If there is no complex ingredient in the seasoning and it is just made of spices , herbs and salt naturally two years shelf life is quite OK and you can also verify it by doing an end of shelf life micro testing or just carry out a micro testing for the final product before packing and do another test after packing and storing as required for two weeks and another test and try to extrapolate the micro growth graph for an fair idea .

 

If the nuts are coming for 18 months and seasons for 12 months of course the end product shouldn't have more then 12 months self life . And if your seasoning supplier can extend the shelf life based on some practical evidence that will be great. 



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#4 Charles.C

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Posted 24 March 2014 - 02:14 PM

If there is no complex ingredient in the seasoning and it is just made of spices , herbs and salt naturally two years shelf life is quite OK and you can also verify it by doing an end of shelf life micro testing or just carry out a micro testing for the final product before packing and do another test after packing and storing as required for two weeks and another test and try to extrapolate the micro growth graph for an fair idea .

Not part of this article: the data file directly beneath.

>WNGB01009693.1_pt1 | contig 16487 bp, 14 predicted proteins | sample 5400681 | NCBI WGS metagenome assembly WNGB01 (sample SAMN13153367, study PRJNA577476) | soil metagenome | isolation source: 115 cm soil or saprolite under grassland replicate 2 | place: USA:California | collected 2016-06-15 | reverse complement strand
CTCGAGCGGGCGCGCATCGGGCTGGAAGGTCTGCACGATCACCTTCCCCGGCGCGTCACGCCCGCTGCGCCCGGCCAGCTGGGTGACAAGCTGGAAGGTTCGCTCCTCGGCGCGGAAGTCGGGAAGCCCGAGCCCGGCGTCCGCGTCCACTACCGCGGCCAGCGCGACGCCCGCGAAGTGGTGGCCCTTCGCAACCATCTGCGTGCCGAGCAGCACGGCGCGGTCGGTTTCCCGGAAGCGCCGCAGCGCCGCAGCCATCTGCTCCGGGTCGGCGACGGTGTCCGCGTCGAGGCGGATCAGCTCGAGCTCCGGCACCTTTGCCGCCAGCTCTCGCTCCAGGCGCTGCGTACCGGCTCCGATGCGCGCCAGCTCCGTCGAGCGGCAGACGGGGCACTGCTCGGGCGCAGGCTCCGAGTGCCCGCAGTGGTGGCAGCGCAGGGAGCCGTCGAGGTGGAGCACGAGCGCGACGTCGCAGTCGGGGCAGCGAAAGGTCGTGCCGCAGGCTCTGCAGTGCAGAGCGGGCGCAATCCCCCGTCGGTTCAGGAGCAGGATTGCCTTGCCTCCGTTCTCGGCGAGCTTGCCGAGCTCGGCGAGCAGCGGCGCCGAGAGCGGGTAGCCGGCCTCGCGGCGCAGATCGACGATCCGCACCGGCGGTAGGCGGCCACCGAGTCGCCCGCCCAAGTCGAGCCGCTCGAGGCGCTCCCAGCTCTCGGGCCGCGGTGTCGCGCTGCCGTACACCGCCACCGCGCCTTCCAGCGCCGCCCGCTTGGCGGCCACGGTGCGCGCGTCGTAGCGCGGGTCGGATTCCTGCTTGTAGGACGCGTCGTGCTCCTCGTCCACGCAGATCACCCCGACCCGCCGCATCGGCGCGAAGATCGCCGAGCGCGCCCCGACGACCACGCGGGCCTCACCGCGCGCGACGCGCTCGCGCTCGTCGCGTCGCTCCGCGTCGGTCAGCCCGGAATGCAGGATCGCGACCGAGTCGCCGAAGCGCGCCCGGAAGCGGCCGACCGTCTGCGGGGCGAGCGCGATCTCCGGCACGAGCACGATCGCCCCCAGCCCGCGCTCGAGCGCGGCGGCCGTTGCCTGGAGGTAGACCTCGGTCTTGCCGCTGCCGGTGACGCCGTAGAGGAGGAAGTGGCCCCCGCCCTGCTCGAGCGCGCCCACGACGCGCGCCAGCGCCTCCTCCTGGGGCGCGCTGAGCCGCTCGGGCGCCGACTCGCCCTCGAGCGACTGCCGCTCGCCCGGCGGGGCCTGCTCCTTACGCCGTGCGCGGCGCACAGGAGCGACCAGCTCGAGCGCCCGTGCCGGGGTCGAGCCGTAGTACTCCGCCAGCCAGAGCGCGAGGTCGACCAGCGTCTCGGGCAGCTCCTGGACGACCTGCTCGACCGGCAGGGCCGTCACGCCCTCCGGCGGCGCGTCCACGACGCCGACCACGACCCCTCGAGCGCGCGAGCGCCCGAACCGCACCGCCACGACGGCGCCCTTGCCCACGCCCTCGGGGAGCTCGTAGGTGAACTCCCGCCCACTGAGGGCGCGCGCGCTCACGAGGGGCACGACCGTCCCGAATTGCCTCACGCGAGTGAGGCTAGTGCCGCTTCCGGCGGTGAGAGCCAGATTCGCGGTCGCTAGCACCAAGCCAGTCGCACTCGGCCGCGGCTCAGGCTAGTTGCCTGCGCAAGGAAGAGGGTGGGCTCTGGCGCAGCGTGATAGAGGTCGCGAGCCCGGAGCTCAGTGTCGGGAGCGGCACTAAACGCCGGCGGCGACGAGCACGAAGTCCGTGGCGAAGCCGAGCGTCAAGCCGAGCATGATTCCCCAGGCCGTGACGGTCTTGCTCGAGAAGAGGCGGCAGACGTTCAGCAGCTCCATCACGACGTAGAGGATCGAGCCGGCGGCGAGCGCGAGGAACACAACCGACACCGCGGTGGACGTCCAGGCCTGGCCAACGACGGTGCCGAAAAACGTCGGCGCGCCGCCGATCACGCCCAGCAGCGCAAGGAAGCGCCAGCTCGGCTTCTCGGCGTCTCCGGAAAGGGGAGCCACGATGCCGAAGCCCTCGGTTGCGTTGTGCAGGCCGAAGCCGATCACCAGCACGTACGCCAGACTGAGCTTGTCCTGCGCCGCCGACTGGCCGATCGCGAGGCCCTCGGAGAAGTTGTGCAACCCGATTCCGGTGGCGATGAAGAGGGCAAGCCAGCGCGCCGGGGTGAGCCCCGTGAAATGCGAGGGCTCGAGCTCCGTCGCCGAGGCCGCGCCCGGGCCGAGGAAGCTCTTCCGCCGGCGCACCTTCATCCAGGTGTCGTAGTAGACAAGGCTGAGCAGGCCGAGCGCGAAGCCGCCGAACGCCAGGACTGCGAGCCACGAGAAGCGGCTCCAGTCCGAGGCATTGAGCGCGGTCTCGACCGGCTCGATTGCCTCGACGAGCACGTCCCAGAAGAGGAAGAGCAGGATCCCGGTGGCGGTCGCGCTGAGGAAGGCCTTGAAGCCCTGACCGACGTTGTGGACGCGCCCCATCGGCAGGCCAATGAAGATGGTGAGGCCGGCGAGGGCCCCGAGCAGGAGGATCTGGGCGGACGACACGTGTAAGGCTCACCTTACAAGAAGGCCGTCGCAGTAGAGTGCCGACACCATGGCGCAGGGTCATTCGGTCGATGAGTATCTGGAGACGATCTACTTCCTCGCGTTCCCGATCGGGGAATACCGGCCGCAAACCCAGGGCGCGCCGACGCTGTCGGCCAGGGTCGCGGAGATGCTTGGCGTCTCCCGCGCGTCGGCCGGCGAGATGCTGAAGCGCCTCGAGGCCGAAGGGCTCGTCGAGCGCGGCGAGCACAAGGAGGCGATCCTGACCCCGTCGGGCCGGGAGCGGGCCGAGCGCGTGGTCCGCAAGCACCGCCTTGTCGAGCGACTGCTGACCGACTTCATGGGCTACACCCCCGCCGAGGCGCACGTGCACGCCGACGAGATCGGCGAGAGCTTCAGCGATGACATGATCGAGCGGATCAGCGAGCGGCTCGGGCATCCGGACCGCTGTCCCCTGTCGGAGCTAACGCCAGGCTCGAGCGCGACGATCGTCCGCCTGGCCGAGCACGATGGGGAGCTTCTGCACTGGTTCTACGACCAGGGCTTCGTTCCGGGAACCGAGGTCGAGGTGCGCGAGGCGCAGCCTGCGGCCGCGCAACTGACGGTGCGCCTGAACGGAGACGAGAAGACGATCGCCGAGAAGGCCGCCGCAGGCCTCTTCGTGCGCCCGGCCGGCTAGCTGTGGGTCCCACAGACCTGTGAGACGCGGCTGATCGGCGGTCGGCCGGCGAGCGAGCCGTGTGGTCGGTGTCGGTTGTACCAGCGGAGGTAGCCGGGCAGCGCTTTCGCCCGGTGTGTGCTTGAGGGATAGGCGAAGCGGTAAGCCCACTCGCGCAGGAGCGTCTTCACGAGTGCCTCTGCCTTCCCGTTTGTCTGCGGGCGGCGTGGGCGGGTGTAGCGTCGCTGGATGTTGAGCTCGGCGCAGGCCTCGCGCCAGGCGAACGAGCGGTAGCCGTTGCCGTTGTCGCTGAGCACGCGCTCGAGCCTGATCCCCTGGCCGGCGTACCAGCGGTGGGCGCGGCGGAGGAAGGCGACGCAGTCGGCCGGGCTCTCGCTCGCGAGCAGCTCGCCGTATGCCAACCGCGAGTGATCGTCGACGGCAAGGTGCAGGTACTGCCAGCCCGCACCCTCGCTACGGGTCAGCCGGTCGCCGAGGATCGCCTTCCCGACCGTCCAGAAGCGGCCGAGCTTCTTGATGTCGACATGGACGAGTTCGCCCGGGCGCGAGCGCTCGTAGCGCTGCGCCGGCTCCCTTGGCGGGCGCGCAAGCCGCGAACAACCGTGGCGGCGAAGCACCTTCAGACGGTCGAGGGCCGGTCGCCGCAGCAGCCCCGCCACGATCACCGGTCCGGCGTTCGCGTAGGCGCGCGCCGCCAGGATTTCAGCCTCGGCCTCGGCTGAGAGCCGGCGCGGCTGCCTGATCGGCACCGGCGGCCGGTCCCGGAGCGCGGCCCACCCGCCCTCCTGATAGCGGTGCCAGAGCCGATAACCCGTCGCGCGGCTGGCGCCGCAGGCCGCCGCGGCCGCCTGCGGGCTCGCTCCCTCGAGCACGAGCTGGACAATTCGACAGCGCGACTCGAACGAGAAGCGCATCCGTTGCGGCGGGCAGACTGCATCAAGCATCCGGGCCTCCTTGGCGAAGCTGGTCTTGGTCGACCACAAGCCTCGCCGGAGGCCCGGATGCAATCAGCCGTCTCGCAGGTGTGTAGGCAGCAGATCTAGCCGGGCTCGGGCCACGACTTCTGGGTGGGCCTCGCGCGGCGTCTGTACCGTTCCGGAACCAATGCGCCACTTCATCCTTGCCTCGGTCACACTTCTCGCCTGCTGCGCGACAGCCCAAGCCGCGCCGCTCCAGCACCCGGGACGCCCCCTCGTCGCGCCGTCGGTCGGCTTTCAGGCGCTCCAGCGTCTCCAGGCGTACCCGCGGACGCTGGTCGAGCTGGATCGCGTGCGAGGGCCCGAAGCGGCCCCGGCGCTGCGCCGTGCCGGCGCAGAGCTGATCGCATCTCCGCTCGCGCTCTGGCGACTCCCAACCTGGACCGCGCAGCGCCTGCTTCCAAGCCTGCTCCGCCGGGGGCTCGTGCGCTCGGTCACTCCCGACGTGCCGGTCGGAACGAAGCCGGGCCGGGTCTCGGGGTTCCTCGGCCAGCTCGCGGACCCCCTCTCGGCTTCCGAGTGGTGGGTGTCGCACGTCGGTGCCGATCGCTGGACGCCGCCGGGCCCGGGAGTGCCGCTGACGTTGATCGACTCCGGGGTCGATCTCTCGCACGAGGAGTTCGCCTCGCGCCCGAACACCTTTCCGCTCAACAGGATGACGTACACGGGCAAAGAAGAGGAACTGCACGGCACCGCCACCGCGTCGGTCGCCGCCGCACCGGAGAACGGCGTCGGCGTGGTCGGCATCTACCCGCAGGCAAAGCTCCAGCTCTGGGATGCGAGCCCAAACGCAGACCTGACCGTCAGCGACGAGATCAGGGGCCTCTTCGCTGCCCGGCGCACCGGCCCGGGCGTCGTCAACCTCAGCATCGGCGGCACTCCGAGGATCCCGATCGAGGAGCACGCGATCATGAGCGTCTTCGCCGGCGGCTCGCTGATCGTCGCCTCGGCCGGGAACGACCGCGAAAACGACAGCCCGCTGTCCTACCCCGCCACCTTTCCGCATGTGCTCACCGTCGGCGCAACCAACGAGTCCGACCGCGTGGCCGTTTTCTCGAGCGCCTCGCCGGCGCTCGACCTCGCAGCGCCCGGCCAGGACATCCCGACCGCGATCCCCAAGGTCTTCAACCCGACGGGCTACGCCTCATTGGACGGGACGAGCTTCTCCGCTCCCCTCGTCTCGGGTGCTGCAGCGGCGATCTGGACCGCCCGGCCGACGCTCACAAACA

Useful input. Thank you.

 

Not my area but  I suppose the shelf-life criteria might also be sensorial ?

And perhaps related to the pre-processing of the spice ?

Is there any convenient reference compilation ? (probably the next question from the OP :smile: )

 

(added - I have the mental but unconfirmed impression that "natural" [contaminated] spices have been the cause of various product failings in the literature, and maybe with an acceptable Aw also. )